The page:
Melatonin is a very important in the process of going to sleep, as it increases drowsiness and lowers body temperature. Melatonin does a lot more than help you sleep. Melatonin deficiencies have been linked to autism aging, diabetes, and Alzheimer’s disease. So, to say that we, as humans, have a vested interest in understanding melatonin, how it works, and how to emphasize its benefits is an understatement.

Why is light, or rather the absence of light important for sleep? Light of all kinds inhibits the release of melatonin. The worst offenders were the colors with shorter wavelengths, like blue and green. Red had the least effect on melatonin secretion. So, dimming or turning off all your lights around your house is very important. You knew that, but you are probably forgetting about quite a few lights around your house.

The invention of the lightbulb was one of the worst things for humans, as far as sleep is involved.

Dark Room bright TV screen

Artificial light has been wreaking havoc with our internal clocks since the 19th century, unbeknownst to most of us. The common light bulb enabled us to stay up later for both work and play, but also get up earlier. No longer were we tethered to the rise and fall of the sun for illumination. While this did benefit us in many ways, still to this day, no other invention has had such an all-encompassing assault on our natural sleeping patterns.  Before the lightbulb, only candles were used, and only the very rich could afford to have enough light to regularly stay up late into the night.  Most people slept when it was dark out because there wasn’t much else that could be done with the lights out.  Today, unless you have blackout curtains, light from outside of your bedroom, from your neighbors, is leaking in around your mini-blinds, wrecking your sleep, and keeping you from a good night’s rest.

Your cell phone has a light in it, and probably produces the worst kind of light for sleep, blue. So does your computer monitor and television. Most older flat screen televisions use fluorescent light bars to light the screen, which emit very short wavelength light, plus some ultraviolet light. Newer LED based screens have two ways of creating white light. One is by combining red, green and blue, the second by using a blue or UV light and converting it to white light. The light from these devices can suppress more than 65% of your normal amount of melatonin secretion. Even the LEDs on your VCR can be bright if you leave them on.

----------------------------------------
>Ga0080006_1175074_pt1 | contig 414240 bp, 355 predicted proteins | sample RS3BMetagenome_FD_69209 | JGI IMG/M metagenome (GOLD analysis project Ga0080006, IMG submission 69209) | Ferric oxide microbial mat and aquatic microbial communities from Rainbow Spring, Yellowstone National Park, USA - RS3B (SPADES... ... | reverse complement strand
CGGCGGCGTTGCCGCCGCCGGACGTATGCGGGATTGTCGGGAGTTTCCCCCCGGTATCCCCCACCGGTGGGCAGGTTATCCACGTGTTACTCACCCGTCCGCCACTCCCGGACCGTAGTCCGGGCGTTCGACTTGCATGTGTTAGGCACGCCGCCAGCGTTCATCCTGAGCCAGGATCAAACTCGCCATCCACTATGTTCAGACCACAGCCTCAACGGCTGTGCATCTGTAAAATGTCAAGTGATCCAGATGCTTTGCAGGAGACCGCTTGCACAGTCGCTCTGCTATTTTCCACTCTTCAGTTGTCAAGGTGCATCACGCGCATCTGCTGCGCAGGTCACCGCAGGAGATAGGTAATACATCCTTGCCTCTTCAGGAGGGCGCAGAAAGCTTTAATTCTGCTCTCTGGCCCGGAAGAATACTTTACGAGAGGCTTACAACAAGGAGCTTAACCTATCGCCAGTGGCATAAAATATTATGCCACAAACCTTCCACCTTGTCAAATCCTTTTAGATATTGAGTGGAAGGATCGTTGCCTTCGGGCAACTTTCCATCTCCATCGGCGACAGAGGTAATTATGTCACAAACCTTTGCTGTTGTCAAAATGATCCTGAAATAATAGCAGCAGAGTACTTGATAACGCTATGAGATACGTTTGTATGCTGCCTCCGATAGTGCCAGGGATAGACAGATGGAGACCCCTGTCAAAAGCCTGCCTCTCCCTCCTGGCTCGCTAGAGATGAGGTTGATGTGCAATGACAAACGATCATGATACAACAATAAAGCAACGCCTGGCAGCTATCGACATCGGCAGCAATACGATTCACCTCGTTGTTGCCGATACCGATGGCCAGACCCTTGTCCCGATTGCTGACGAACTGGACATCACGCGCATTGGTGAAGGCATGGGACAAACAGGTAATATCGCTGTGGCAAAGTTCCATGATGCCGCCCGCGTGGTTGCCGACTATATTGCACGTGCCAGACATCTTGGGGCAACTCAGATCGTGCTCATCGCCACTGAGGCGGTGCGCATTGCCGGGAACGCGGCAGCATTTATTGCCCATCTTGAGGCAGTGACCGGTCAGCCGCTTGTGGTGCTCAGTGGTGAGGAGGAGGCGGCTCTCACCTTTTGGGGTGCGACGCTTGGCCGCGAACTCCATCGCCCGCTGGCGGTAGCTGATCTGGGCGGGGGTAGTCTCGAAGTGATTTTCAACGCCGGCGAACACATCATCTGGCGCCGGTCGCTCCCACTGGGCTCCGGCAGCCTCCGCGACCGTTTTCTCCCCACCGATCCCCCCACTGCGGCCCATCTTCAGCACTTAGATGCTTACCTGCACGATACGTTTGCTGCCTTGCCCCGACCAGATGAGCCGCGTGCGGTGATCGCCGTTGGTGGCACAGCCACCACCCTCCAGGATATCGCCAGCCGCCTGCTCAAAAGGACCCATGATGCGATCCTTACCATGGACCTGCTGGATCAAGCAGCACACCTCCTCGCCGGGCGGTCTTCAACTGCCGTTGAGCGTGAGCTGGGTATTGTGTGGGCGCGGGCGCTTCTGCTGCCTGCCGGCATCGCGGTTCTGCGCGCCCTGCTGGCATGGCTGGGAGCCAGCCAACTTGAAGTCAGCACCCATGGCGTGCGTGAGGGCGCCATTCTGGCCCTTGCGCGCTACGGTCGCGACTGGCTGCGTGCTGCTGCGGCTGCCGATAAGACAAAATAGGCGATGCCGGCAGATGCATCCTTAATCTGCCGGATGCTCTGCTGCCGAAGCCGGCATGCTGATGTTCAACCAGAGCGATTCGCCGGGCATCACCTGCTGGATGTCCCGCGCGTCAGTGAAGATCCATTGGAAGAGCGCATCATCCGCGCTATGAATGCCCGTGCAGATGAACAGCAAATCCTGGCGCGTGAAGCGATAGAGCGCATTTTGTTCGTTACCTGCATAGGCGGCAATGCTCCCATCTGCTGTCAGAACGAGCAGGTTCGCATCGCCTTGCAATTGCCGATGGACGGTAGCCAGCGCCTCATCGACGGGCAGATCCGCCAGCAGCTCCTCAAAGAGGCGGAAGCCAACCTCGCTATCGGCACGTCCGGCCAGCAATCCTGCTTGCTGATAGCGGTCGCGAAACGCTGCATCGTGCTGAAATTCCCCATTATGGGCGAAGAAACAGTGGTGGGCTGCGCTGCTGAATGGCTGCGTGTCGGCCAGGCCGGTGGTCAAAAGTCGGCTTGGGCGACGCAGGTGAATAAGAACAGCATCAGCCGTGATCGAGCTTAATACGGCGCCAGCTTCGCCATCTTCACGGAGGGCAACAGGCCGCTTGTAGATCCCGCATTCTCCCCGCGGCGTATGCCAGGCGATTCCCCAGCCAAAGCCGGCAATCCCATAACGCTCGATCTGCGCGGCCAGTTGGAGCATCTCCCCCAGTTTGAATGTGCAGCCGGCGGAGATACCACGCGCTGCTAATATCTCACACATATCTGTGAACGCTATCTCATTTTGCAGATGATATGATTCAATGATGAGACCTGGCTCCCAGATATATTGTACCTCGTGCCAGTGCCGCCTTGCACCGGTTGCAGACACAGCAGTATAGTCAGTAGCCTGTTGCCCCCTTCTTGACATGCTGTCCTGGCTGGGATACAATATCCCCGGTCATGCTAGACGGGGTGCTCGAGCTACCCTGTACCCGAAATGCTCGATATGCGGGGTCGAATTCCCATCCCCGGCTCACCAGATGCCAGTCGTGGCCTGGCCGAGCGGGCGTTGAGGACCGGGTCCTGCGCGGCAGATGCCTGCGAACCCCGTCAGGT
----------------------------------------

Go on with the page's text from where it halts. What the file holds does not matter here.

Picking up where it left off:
Even once you are asleep, light can prevent true restful sleep. Someone driving through your neighborhood shines their lights inside your window, briefly lighting up your room. You groggily look around, realize it is a car, and go back to bed. Seems innocuous, if annoying, but this actually disturbed your normal brain wave pattern for sleep. Your significant other watching television after you fall asleep is not okay. The light (and sound!) from the television disturbs your sleep patterns, even if you can snooze through Craig Ferguson.

Steps to take to create a house that will help you get to sleep:

Computer and iPhone/iPad: Get f.lux. F.lux is a program that adapts your computer screen based on what time of day it is in your area.. It will be brighter in the morning and darker at night. It is touted that it makes your computer screen look like the room you are in. You shouldn’t be looking at screen the color of daylight late at night. F.lux is free, and is available for Windows, Mac, Linux, and iPad/iPhone

Lighting: Start dimming your lights around dinner time. With the advent of compact fluorescent lightbulbs or lamps (CFL – the ones that look twisted) and LED lighting, you might consider having a “normal” incandescent light bulb around to use before bed.

Windows: Pull your curtains to stop outside lights from coming through. Most street lamps are sodium vapor lamps, and produce yellowish light, but it can still effect your sleep.

TV: Move the television out of your bedroom and into the living room. Flat screen televisions use either LED lights or fluorescent bulbs, which both give off blue light, suppressing melatonin secretion, keeping you alert

Finally, consider buying a sleep mask or some other sort of eye covering device to block out any and all remaining light.

Streetlight photo: Wyn van Devanter

Screen Photo: Chris Dlugosz